'Trade, Treasure': the Aesthetics of China

Paintings depicting colorfully clad Mandarins and clipper ships loaded with opium, antique silver teapots, telescopes, compasses and sundials are among more than 300 items included in an exhibition opening Wednesday at the Pacific Asia Museum illustrating 150 years of trade between the Western world and China.

"Trade and Treasure and the Race for Riches--China Trade" explores the historical development of trade with China from 1750 to 1900, emphasizing the aesthetic impact on the West of Chinese art forms and trade objects, and the era's major political, economic and scientific developments.

Documentary photographs as well as paintings by both Western and Chinese artists and maritime and daily-use objects are expected to be on view through June 5.

An 1847 portrait of the Chinese merchant Houqua by the Chinese artist Pinqua is central to the exhibition's theme, says Richard Kelton, president of the Kelton Foundation, who loaned the works to the museum.

"The portrait of Houqua is important because it represents the high quality of the artistic technique of the Chinese artists and at the same time it reflects the culture of the Chinese community," said Kelton in a telephone interview.

"Also, Houqua was a key figure in the relationship between the Chinese trading community and the American trading community. . . . He was the principal Chinese merchant through whom the Americans traded."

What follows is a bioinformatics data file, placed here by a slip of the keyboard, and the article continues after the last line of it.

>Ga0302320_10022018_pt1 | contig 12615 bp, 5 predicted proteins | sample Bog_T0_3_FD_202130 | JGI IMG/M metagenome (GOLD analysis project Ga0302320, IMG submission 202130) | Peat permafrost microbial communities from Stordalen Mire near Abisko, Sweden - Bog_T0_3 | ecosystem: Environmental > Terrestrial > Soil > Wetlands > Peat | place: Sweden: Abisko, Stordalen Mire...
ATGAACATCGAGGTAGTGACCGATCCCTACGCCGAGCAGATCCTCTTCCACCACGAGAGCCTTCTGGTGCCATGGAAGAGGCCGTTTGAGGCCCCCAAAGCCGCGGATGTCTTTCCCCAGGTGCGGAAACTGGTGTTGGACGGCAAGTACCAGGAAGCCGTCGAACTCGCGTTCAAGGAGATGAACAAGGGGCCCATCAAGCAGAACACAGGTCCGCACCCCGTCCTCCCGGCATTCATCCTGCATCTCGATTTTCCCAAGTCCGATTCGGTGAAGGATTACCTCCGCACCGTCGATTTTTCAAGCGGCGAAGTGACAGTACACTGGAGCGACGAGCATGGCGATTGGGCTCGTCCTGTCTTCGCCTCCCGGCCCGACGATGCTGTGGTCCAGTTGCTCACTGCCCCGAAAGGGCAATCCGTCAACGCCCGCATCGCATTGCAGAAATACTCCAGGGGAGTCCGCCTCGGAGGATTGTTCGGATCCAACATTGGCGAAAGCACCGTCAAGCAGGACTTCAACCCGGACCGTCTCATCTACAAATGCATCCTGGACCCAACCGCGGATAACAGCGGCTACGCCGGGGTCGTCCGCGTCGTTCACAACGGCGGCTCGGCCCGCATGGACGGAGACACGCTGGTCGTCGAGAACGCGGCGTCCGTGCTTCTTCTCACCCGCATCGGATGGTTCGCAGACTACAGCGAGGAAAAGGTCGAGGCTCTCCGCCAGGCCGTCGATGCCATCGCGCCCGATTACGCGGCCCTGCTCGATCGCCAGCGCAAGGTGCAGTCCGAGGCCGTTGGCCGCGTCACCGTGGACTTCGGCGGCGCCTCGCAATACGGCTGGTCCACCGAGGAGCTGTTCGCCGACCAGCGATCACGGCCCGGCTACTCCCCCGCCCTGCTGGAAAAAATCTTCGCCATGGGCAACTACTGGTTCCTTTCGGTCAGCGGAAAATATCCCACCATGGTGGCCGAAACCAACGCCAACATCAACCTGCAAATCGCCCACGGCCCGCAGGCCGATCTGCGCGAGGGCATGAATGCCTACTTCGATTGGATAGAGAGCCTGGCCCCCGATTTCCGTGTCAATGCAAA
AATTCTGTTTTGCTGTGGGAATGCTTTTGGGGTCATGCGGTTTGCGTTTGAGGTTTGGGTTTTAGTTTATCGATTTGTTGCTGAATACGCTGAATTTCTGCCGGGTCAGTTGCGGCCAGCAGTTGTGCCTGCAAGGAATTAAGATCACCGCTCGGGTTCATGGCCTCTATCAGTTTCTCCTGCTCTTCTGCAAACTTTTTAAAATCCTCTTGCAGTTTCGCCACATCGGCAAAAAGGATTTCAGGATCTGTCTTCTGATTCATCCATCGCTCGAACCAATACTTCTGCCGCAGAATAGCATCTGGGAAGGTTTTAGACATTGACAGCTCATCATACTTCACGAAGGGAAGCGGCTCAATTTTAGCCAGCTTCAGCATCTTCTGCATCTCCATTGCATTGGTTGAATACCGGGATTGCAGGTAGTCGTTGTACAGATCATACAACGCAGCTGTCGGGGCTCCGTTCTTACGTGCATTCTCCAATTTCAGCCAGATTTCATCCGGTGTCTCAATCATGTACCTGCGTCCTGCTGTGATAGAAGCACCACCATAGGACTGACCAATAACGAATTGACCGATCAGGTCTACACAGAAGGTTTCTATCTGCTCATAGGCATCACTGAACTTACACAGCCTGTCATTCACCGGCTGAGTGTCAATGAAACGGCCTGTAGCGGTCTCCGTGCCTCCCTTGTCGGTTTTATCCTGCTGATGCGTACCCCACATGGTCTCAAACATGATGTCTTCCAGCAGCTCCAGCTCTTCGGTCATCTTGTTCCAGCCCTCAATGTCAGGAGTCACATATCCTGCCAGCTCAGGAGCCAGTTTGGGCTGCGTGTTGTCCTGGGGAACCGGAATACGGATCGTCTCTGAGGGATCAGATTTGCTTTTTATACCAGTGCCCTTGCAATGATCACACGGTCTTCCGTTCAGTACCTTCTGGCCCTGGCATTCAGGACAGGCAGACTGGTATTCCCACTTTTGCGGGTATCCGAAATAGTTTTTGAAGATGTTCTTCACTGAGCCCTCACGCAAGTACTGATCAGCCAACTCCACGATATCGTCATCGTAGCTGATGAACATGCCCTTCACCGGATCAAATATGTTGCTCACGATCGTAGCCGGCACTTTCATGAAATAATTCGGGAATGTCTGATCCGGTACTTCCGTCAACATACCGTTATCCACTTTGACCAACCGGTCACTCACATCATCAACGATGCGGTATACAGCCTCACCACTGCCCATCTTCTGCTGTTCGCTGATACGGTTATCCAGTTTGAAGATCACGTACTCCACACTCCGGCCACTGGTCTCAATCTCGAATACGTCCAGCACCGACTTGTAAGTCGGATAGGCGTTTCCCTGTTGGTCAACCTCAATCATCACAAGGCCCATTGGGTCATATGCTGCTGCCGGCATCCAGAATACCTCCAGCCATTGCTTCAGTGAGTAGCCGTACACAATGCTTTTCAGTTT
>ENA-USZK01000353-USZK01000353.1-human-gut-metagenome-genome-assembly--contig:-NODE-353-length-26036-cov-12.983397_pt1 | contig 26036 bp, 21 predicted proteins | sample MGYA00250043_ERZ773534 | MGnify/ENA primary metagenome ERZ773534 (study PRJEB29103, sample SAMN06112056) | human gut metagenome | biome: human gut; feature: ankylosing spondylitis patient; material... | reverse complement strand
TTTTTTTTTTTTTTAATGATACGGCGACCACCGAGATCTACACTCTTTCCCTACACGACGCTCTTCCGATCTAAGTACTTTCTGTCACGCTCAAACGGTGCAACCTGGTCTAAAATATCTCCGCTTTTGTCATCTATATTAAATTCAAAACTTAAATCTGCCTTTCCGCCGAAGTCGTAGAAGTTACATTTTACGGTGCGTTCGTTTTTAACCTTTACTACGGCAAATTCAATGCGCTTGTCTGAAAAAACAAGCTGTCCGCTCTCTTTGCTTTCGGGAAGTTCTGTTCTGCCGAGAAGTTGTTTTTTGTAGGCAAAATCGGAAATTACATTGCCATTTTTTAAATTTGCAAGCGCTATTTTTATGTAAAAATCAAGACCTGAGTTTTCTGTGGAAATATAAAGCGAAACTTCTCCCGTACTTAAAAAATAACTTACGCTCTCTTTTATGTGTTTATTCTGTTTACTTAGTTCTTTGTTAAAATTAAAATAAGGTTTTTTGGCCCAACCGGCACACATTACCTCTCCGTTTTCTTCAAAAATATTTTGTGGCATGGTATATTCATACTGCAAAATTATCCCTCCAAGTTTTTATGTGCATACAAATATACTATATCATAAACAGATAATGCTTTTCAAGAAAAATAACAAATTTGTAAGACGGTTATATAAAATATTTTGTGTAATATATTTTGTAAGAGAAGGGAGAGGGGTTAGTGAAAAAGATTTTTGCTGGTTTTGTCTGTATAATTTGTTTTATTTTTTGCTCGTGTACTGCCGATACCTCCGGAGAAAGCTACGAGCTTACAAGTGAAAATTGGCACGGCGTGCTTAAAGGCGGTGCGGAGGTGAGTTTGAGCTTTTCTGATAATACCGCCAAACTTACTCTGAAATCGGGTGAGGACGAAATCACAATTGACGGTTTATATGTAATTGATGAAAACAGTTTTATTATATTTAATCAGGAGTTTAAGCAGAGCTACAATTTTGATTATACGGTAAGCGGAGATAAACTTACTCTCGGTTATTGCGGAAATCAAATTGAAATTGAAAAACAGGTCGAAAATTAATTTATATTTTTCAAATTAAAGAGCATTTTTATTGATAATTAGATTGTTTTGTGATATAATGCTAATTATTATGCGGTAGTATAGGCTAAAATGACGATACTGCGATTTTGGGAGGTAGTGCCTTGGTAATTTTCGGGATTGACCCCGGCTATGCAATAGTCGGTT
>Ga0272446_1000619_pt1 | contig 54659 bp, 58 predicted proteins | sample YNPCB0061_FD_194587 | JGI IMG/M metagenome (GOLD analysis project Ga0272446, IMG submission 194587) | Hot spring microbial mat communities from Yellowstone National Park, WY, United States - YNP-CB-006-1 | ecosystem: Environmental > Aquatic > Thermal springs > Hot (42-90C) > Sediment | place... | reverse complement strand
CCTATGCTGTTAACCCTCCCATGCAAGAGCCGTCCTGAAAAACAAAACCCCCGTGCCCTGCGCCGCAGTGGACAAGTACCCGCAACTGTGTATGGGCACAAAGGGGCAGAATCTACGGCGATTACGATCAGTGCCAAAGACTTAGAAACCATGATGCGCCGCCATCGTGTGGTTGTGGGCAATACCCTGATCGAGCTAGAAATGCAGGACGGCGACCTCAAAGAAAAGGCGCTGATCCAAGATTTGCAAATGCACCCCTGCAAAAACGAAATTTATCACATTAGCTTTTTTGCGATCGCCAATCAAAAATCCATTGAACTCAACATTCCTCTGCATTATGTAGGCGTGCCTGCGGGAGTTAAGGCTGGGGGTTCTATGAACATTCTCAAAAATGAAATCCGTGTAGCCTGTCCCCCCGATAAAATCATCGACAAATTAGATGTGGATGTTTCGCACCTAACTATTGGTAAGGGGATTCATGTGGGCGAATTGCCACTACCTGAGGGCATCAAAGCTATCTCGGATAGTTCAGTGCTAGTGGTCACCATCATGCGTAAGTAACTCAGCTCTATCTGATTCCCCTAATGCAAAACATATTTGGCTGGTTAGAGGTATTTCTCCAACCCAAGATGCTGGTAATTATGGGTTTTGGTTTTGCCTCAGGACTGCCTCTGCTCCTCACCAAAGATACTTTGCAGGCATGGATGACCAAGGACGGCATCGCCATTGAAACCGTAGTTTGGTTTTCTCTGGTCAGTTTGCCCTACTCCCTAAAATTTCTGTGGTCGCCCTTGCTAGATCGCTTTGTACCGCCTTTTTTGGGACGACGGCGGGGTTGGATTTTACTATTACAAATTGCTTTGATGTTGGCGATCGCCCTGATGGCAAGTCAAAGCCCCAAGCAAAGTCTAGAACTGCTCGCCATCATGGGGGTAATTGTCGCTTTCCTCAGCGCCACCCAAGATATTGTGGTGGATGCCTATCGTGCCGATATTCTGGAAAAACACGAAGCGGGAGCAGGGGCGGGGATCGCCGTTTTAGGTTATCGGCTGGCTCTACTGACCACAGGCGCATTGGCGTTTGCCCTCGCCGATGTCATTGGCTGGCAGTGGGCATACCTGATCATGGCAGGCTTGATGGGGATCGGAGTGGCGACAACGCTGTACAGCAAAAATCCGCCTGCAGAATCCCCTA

David Kamansky, the museum's director, said the exhibit's opening culminates a six-year effort during which he and Kelton worked to organize it with curators at London's Victoria and Albert and Maritime museums, among others worldwide.

"The exhibition represents the finest collection of these China trade articles on the West Coast," Kamansky said.

NATIONAL KUDOS: Twenty-six Southern California-based artists are among 251 artists nationwide recently awarded $2.3 million in fellowships from the National Endowment for the Arts.

The endowment gave out $260,000 in local, unrestricted grants in amounts of $5,000 and $15,000 to artists working in new genre (predominantly performance art or video work), painting, printmaking and drawing, and those that make artists books.

The fellowships "provide support to some of this country's best artists, encouraging their creative efforts by financial assistance to take the time to pursue their art," said endowment chairman Frank Hodsoll in a prepared statement.

The local $15,000 winners are: Carole Caroompas, Steven Cortright, John deHeras, Steve Galloway, Harry Gamboa, John Knight, William Lane, John Malpede, John Miller, Robin Mitchell, Margaret Nielsen, Astrid Preston and Alexis Smith.

Local $5,000 recipients are: Brad Dunning, David Gordon, Lin Hixson, Jim Isermann, Charlene Knowlton, Kosaka Hirokazu, Linda Nishio, Pierre Picot, Lari Pittman, Jim Shaw, Deborah Small, Mitchell Syrop and Peter Zokosky.

All but two of these 26 artists live in Los Angeles County. Cortright and Small are Santa Barbara and La Jolla residents, respectively.

ROSTER READY: ARTS INC., an arts service organization, has completed a mailing list of all nonprofit arts organizations headquartered in Los Angeles County.

The Arts Registry, a computerized list available on a rental basis, contains the names and addresses of nearly 800 organizations, and may facilitate communication within the arts community as well as with policy-makers, elected officials, funders, researchers, audience members and the community at large. Information: (213) 627-9276.

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